This year’s winners were: Lewis Greenstein, 18, of Seattle, WA, who developed the Dual IV/Syringe Pump (for the Teen category) and Lauren Lee, 12, of Cupertino, CA, who built the Drug Delivery Device (for the Junior category). The Challenge was open to K-12 student in the United States and asked to create a digital 3D model of an object that could be used by an astronaut to maintain physical health on a 3-year mission to Mars.
The design had to be intended to be 3D printed and could be used for a range of medical needs including diagnostic, preventative, first-aid, emergency, surgical, and/or dental purposes. Exercise, psychological, and nutritional health, while important, were not priority areas for this challenge. Retired astronaut Scott Kelly’s historic one-year mission on ISS provided insights on how the human body reacts to long duration spaceflight, but the Journey to Mars will take approximately 30 months. What health-related items do you think an astronaut will need on that journey, and why would these items require a 3D printer? The challenge asked to start flexing problem-solving and design skills to find a solution.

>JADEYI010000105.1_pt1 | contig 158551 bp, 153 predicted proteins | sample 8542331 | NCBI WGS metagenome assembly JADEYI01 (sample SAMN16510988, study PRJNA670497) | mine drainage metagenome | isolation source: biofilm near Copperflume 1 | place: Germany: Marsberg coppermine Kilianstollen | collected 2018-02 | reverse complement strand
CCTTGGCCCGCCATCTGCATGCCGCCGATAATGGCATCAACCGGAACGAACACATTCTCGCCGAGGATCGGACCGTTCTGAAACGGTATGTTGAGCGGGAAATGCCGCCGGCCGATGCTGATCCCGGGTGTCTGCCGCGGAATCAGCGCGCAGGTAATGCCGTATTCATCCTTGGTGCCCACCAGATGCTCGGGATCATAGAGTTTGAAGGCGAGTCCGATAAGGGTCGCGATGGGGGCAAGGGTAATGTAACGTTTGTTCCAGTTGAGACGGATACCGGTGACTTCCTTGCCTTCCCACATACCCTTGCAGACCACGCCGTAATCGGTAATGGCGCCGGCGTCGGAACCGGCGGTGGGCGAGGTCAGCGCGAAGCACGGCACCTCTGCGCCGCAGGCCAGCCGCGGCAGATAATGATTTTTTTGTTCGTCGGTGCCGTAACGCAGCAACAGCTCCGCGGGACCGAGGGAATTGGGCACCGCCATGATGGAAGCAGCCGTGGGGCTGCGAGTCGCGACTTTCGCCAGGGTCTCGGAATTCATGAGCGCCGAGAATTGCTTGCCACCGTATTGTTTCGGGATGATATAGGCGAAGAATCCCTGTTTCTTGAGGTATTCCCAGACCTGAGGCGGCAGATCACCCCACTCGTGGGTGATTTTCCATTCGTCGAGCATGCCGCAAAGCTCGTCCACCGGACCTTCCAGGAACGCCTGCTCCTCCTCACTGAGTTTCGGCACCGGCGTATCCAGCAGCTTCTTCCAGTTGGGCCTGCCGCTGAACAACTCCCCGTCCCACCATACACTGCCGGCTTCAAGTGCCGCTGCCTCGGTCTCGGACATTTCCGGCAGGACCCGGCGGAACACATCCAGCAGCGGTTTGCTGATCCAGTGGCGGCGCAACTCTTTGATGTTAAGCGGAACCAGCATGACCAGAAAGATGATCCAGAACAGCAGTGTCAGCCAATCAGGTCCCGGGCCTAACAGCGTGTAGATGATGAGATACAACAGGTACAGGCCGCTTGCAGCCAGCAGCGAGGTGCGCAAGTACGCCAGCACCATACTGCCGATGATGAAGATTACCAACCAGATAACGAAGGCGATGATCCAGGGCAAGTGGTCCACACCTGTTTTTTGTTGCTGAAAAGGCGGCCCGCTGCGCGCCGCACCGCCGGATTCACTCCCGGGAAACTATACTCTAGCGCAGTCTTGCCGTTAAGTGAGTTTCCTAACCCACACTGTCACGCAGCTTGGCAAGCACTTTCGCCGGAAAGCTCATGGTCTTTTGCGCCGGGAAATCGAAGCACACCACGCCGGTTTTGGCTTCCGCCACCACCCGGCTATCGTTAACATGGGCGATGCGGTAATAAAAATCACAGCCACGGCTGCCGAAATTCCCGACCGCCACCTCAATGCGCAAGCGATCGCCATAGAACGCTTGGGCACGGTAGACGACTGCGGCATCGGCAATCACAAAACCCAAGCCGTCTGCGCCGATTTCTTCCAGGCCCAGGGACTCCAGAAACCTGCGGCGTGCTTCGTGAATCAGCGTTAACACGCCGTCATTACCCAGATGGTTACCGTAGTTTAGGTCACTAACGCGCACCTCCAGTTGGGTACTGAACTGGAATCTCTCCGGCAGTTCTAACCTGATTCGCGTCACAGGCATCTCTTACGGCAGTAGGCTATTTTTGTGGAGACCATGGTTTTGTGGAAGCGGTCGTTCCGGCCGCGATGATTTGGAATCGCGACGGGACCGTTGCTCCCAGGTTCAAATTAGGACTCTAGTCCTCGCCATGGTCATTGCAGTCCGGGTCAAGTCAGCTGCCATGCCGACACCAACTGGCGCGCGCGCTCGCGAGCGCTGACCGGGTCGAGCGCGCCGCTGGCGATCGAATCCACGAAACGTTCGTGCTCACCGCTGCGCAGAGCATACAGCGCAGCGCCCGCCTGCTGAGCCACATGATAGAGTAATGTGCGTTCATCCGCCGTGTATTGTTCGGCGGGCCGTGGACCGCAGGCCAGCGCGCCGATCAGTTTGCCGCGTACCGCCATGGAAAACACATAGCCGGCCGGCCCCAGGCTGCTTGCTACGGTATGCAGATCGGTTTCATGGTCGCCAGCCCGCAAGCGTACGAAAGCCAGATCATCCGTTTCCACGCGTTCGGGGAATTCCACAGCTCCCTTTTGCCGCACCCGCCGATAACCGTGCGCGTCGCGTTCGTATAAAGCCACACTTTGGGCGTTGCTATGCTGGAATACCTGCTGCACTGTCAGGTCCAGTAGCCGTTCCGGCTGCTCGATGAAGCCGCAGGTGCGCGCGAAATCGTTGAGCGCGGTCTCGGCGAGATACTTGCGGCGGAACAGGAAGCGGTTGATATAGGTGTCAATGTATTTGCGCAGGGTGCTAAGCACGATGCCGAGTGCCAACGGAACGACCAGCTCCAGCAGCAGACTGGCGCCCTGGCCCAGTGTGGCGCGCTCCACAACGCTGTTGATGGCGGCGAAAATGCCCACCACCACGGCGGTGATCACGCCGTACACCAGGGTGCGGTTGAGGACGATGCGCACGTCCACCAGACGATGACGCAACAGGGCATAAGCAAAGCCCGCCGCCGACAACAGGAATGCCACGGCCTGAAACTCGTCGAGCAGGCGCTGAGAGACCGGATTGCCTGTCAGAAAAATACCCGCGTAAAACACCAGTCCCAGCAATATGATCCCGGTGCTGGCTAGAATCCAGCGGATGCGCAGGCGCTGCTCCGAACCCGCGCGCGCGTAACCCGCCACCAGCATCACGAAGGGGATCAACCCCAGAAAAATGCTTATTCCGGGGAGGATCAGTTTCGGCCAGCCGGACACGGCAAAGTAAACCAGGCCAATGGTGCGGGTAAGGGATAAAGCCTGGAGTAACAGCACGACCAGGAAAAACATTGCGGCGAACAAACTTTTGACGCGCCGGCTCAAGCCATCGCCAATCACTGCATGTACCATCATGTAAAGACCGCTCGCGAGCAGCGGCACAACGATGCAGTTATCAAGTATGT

The competition’s 8 finalists each received a MakerBot Replicator Mini+, then in turn donated the printers to schools of their choice.